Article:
At first one might not believe that nanotechnology is relevant to jet engines. But actually it is. The smallest size that an aircraft can be is controlled by the thrust to weight ratio of it's engine. Experimental aircraft and ultralight aircraft are all critically sized by the wing area that is necessary to lift, not only the occupant, but the powerplant. Some back-of-the-envelope calculation shows that the jet engine, necessary to loft a single person in a suitable aerodynamic configuration, only needs to weight about 4 pounds. You could hold it in one hand. It would be nine inches long, and three inches wide, about the size of a spray paint can. That is for an engine that would propel a single occupant vehicle. Now go to the next step, what about a jet engine that would propel a small aircraft, not a model in the traditional sense, but perhaps a delivery vehicle for food or goods, with a payload of around a couple of pounds. This would require yet another 100 fold reduction in thrust. There is no reason to stop there. Small jet powered insects could be very useful, carrying video cameras into difficult to reach places rapidly, transmitting messages, etc.. The implications of smallness start piling up pretty quickly. Here is where the "nano" comes in. It is very difficult to build a milli, micro, or nanojet engine without leaving something important out; The typical axial flow turbofan engine can have upwards of 1000 blades in 14 stages of compressor and 2 stages of turbine. Turbine blades are not the smallest part of such an engine. A full sized typical jet engine weighing two tons has very small screws and fasteners that hold together pneumatic, hydraulic and servo electronic control systems that regulate fuel, oil and temperature. The compressor blades in the final stages are around the size of your fingernail and that is for a full size engine. An important question concerns the scaling laws that affect shrinking Brayton cycle devices. What factors dominate as size decreases? Speed of sound? Viscosity? Perhaps there is some minimum dimension beyond which the engine ceases to function. Some new thinking is required to scale a jet engine to the size that it can be held in one hand. Some even newer thinking is required to go two orders of magnitude smaller. Some new thinking is required to build a nanojet engine that can be manufactured cheaply and efficiently. I believe there is a large market for engines at any of those scales. Not just for single occupant applications (microJet), but also for unmanned delivery vehicles used by Fedex, Airborne, Purolator Courier and United Parcel Service. Not to mention the military. Human beings love to employ the latest technology just for killing each other.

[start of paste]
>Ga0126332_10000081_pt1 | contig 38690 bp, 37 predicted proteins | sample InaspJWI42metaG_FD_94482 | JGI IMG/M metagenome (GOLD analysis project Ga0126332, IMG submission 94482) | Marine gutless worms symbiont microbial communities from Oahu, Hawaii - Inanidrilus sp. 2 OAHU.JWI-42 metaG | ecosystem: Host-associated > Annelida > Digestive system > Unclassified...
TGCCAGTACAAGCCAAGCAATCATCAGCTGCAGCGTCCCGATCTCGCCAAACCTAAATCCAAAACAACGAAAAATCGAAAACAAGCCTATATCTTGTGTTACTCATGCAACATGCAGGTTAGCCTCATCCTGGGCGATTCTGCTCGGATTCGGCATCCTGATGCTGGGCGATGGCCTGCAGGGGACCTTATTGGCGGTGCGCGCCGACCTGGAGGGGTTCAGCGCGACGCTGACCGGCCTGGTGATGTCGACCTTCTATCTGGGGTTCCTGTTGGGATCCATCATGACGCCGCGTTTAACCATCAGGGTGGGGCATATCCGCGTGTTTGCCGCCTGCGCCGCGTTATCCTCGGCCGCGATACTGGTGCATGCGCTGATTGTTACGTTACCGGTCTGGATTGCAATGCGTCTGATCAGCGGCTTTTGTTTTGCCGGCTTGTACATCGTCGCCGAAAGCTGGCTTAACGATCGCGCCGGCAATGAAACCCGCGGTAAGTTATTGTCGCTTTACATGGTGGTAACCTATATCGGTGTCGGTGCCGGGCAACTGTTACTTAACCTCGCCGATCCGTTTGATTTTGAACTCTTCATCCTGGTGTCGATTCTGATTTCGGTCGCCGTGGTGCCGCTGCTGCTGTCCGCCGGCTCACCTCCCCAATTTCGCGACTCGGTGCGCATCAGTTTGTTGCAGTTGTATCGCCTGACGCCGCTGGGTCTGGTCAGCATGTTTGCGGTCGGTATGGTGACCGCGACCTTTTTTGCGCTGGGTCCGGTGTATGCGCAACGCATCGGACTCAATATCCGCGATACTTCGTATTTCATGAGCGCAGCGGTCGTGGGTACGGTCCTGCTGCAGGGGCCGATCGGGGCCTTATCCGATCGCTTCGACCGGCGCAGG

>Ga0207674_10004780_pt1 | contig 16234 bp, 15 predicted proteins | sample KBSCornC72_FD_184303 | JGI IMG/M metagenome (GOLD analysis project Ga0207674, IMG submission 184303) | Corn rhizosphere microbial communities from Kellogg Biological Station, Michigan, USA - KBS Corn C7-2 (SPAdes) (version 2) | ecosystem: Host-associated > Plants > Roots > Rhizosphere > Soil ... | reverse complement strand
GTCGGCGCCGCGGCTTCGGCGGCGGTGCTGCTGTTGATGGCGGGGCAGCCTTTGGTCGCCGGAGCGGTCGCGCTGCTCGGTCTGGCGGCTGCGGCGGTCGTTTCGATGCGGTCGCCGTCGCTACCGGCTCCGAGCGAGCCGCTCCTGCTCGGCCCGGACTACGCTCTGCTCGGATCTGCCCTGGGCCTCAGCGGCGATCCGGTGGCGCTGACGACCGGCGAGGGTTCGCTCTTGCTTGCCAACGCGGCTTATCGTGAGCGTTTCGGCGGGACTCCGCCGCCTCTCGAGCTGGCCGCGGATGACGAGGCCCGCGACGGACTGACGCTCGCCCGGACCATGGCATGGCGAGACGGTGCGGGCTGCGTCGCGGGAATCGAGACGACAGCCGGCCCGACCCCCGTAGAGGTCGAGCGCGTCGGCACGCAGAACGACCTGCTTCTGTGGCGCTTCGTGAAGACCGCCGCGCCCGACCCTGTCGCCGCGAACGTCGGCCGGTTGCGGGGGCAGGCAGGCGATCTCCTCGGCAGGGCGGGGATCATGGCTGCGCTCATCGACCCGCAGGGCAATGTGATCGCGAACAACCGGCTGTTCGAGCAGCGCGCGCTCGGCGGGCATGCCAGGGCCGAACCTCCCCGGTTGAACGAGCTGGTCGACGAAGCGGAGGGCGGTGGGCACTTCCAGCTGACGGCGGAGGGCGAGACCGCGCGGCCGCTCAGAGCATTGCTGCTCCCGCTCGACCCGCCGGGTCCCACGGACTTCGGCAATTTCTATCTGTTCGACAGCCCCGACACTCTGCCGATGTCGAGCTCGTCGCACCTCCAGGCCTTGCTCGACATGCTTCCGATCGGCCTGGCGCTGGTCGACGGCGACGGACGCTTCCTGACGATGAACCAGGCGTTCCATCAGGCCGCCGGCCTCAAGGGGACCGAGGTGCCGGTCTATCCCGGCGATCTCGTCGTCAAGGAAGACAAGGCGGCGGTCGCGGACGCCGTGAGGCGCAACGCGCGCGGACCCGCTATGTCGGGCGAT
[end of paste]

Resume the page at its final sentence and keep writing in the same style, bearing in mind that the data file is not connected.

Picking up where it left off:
There is a saying, "When there is a change of paradigm, everyone goes back to zero." When Texas Instruments first debuted its digital chip for wristwatches in the 1970's they showed it to the Swiss watchmakers. There were 50,000 Swiss watchmakers at the time. None of whom were interested in silicon chips. Now there aren't 500 Swiss watchmakers. Change of paradigm.
Ironically, building a turbine engine this small constitutes a change of paradigm that could reemploy all the watchmakers put out of business by the last one. And enable them to go smaller than they ever dreamed possible.